From a 1977 interview with Richard Wilbur, as found at the Paris Review:

You have said, “I do think that there is nothing more dangerous to the imagination than fantasy.” Many people would equate the two things. Could you elaborate on that?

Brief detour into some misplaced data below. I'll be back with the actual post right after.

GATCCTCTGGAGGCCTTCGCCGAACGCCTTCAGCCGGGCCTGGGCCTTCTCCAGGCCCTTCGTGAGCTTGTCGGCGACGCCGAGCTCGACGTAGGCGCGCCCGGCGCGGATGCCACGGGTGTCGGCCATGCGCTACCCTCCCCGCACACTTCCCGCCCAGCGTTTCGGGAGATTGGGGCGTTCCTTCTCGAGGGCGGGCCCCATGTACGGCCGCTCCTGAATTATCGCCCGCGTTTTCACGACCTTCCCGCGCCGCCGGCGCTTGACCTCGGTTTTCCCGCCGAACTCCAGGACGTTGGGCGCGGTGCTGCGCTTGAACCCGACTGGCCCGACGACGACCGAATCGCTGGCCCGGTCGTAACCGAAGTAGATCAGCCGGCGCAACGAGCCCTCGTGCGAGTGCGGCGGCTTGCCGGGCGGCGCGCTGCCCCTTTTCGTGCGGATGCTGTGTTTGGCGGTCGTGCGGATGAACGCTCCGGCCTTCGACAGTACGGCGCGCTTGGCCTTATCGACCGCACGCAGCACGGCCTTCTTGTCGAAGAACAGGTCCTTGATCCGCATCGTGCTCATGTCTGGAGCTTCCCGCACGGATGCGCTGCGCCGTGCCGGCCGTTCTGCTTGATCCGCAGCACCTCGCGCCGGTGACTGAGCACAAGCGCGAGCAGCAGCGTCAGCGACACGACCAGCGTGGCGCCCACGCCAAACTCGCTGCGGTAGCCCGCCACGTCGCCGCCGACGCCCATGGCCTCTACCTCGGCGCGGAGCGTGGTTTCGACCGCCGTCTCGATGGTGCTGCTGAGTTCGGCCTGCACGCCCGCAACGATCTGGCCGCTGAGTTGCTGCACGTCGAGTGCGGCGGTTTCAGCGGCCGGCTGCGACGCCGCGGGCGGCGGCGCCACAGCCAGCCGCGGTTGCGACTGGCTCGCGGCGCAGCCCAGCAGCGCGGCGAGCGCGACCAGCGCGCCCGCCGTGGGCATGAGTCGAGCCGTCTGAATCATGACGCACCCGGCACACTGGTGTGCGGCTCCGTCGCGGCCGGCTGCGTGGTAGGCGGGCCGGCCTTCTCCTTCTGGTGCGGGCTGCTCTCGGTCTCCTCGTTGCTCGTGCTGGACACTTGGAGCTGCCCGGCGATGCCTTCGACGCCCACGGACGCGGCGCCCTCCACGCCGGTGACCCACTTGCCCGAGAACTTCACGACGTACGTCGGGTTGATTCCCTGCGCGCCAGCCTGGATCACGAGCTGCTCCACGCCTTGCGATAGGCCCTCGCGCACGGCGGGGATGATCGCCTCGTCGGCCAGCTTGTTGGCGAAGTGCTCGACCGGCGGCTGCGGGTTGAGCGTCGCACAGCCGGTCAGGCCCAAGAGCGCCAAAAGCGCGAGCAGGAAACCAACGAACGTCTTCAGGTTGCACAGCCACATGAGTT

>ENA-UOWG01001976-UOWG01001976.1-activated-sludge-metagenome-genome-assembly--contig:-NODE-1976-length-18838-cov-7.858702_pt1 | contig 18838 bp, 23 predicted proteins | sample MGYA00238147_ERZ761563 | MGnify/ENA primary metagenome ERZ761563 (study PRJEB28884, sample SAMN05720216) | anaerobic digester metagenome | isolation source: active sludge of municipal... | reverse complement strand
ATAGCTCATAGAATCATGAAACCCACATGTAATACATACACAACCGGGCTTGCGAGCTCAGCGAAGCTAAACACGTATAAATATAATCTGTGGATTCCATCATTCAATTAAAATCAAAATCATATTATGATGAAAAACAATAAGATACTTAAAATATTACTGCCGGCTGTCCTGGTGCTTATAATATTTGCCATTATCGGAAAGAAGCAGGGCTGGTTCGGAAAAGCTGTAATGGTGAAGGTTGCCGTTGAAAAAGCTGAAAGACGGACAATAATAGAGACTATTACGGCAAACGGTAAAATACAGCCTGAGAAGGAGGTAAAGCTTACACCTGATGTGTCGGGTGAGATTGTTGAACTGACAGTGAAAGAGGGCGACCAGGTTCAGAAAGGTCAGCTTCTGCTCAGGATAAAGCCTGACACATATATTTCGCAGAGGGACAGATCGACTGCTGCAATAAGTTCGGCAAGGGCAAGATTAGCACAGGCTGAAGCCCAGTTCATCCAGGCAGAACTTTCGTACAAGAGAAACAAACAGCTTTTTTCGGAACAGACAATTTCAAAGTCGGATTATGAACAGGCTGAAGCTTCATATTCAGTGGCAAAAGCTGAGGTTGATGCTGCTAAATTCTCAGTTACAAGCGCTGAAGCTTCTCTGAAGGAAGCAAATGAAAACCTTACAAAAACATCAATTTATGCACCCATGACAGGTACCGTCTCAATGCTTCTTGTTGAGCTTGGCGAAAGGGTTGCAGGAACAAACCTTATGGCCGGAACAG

To me, the imagination is a faculty that fuses things, takes hold of the physical and ideal worlds and makes them one, provisionally. Fantasy, in my mind, is a poetic or artistic activity that leaves something out—it ignores the concrete and the actual in order to create a purely abstract, unreal realm. If we think of fantasy at its least dignified, non-artistic level, this becomes obvious. Sexual reverie very clearly leaves something out, and that something is the physical object of one's desire.

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